Membership to the American Occupational Therapy Association, a professional healthcare association for occupational therapists in America, is completely voluntary. So should you join?
First, we should understand what the role of a professional association is in general. Unfortunately, I couldn’t find as good of a description from AOTA compared to the ASHA, the American Speech-Language Association. According to the ASHA, role and responsibility of a professional association are to “Empower and support a particular profession, discipline, or trade, the interests of individuals engaged in that domain, and the public interest.”
More specifically, the principle activities may include:
- Academic Program Development
- Code of Conduct and Ethics Compliance
- Continuing Education and Professional Development
- Maintaining a Political Action Committee
- Publications and Resources
- Public Awareness and Engagement
- Scope of Practice
- Standards of Professional Practice1
What does the AOTA say related to the roles and responsibilities of a professional association? According to the AOTA vision, they “serve as a guiding light for the occupational therapy profession. Our mission statement guides us as we advance the work of occupational therapy practitioners, and our vision will lead the profession into the future.”
Their vision 2025 is, “as an inclusive profession, occupational therapy maximizes health, well-being, and quality of life for all people, populations, and communities through effective solutions that facilitate participation in everyday living.”
So some pretty ambitious ideologies with their verbs and adjectives of guide, advance, lead, inclusive, health, quality of life, facilitate. Scrolling down on the about page, there are headlines with the words transform, advocate, build.
Ah, so they use the word advocate, which is what the ASHA outlined in the role of a professional association. According to the AOTA, “the actions of policymakers, payors, and the public result in equitable access to, maximized utilization of, and fair compensation for occupational therapy services.”2 Which I agree, so this is very true of the nature of American politics, policy, even for the healthcare system.
Digging deeper, AOTA goes on to say that our membership “allows us to be a powerful voice for the profession. We protect your needs and create new opportunities by advocating on your behalf with the public, at state legislatures, and all the way to Capitol Hill. Our wins impact your everyday practice, from billing and compensation to the scope and reach of occupational therapy. AOTA also supports you, as you raise your voice on behalf of the profession and the people you serve.”
With the controversial overturning of abortion set by Roe v Wade in the June 24th ruling of Dobbs v. Jackson Women’s Health, I expect this advocacy issue to show up on the AOTA’s advocacy page, as they also mentioned recent issues such as telehealth and workforce diversity.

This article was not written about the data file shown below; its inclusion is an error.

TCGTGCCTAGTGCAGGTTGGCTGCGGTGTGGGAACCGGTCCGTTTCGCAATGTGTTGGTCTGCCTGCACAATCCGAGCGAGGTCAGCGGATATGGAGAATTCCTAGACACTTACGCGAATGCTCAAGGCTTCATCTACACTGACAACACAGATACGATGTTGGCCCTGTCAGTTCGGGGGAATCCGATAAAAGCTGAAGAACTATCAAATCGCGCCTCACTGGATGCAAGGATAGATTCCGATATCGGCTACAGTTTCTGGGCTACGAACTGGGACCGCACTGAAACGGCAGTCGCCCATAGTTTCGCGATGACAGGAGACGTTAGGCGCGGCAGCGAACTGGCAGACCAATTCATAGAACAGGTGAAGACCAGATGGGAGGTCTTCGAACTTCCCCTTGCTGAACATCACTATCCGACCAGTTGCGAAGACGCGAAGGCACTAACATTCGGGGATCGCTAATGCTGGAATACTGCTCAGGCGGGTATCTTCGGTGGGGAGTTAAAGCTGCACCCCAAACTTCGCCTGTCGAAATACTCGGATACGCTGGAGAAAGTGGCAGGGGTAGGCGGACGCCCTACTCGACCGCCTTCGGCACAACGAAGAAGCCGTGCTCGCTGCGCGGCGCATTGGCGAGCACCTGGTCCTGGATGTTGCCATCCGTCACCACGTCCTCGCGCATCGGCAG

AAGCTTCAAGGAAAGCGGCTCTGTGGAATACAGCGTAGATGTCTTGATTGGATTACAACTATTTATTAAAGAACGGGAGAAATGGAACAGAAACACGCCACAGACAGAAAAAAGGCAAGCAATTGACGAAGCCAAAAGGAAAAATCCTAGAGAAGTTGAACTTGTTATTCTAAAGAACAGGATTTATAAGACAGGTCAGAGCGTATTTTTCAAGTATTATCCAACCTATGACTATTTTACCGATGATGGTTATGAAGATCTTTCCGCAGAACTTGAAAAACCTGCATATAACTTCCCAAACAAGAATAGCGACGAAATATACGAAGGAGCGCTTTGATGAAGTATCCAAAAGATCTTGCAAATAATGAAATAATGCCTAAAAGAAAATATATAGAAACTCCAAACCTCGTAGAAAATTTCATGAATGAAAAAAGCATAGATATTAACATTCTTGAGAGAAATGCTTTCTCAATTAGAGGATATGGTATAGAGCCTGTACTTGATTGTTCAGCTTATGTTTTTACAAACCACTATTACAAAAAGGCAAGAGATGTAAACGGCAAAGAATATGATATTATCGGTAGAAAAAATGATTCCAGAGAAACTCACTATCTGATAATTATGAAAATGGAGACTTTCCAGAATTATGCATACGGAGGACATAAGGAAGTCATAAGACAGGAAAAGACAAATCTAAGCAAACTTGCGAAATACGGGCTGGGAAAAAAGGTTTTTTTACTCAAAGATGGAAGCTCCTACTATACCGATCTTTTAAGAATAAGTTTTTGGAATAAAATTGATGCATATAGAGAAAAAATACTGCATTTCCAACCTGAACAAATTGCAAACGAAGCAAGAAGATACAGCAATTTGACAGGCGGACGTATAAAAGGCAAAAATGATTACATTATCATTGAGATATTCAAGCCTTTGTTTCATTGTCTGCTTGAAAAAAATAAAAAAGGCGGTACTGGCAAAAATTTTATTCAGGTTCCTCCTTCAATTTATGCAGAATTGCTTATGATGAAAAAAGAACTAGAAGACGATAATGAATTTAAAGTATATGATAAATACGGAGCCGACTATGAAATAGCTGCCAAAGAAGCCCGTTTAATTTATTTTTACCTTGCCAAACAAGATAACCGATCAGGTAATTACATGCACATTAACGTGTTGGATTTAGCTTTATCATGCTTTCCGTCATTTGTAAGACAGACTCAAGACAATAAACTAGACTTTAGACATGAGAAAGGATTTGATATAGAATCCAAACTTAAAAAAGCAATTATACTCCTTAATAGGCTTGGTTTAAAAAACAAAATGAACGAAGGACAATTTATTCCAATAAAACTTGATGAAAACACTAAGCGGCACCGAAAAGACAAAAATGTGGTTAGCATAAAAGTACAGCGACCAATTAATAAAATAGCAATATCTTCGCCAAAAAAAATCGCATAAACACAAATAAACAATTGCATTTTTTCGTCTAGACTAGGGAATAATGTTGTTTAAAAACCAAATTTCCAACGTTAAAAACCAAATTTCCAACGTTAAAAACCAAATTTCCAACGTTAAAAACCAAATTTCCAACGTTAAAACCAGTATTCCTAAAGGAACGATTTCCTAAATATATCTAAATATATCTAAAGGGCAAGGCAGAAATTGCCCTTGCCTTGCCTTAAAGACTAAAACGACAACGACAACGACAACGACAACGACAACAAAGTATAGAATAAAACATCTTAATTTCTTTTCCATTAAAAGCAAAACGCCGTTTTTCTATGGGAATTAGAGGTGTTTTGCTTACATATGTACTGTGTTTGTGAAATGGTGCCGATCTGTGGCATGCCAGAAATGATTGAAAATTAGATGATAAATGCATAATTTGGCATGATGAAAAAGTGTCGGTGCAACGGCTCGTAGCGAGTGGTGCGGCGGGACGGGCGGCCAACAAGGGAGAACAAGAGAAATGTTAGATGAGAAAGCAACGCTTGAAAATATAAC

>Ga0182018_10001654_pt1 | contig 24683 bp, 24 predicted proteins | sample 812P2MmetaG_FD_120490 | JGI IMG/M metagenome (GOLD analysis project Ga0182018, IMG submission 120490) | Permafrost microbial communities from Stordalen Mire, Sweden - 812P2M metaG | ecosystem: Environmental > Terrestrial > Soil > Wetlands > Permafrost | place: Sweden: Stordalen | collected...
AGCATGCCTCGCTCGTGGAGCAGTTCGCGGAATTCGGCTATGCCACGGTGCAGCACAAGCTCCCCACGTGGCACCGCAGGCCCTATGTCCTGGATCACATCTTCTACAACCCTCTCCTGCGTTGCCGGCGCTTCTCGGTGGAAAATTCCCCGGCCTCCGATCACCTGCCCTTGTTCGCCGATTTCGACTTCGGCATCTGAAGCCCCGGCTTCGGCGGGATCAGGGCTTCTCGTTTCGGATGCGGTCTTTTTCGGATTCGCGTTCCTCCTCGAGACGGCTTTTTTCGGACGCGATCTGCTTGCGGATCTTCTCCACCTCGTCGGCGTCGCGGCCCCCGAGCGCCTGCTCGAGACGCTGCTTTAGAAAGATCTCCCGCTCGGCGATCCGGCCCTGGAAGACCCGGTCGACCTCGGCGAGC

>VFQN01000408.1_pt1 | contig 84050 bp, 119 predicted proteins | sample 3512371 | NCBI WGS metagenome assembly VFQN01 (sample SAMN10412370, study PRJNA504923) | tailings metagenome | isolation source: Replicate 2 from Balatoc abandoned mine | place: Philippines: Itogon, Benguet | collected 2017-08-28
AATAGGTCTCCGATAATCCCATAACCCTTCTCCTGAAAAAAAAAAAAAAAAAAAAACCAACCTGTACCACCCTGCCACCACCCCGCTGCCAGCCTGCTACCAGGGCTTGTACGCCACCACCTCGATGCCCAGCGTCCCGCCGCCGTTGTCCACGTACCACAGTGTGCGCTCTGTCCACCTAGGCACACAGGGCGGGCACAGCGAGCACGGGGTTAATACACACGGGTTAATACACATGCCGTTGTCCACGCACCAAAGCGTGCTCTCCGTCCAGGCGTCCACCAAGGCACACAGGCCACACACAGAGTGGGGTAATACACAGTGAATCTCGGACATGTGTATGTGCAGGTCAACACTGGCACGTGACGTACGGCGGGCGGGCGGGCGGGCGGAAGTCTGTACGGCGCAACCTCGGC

Separate from the AOTA membership, the AOTPAC, “is your doorway to collectively support candidates for federal office who support and understand the policy issues important to our profession—and the clients we serve. AOTPAC serves as an integral part of the AOTA Federal Affairs Team’s public policy strategy.”
Some critics of AOTPAC disagree with the politicians and policymakers that the money is going to – that is not necessarily in line with what occupational therapy fits among the healthcare professions.
Now contributions to AOTPAC, must like AOTA membership are also voluntary. Just in case you are curious, the AOTPAC legal disclaimer states,
“Contributions to AOTPAC are voluntary and refusal does not affect a member’s rights. Contributions or gifts to AOTPAC are not deductible as charitable contributions for federal income tax purposes. Corporate contributions to AOTPAC are prohibited. Corporations may make donations to AOTA to defray the expenses of administering AOTPAC, including the solicitation of political contributions. Donations made by corporate check will be deposited into an administrative fund established by AOTA for such purposes. Federal law requires political committees to use their best efforts to maintain and report the name, mailing address, occupation, and name of employer for each individual whose contributions aggregate in excess of $200 in a calendar year.”
As a student, you may even be required to enroll to be a student AOTA member. But afterward, some renew, and some don’t. I became a member as a student, stopped a bit after due to finances, and am now a member and get a lot of value from the AJOT, updates, and other resources. Then there are the advocacy and lobbying benefits as well.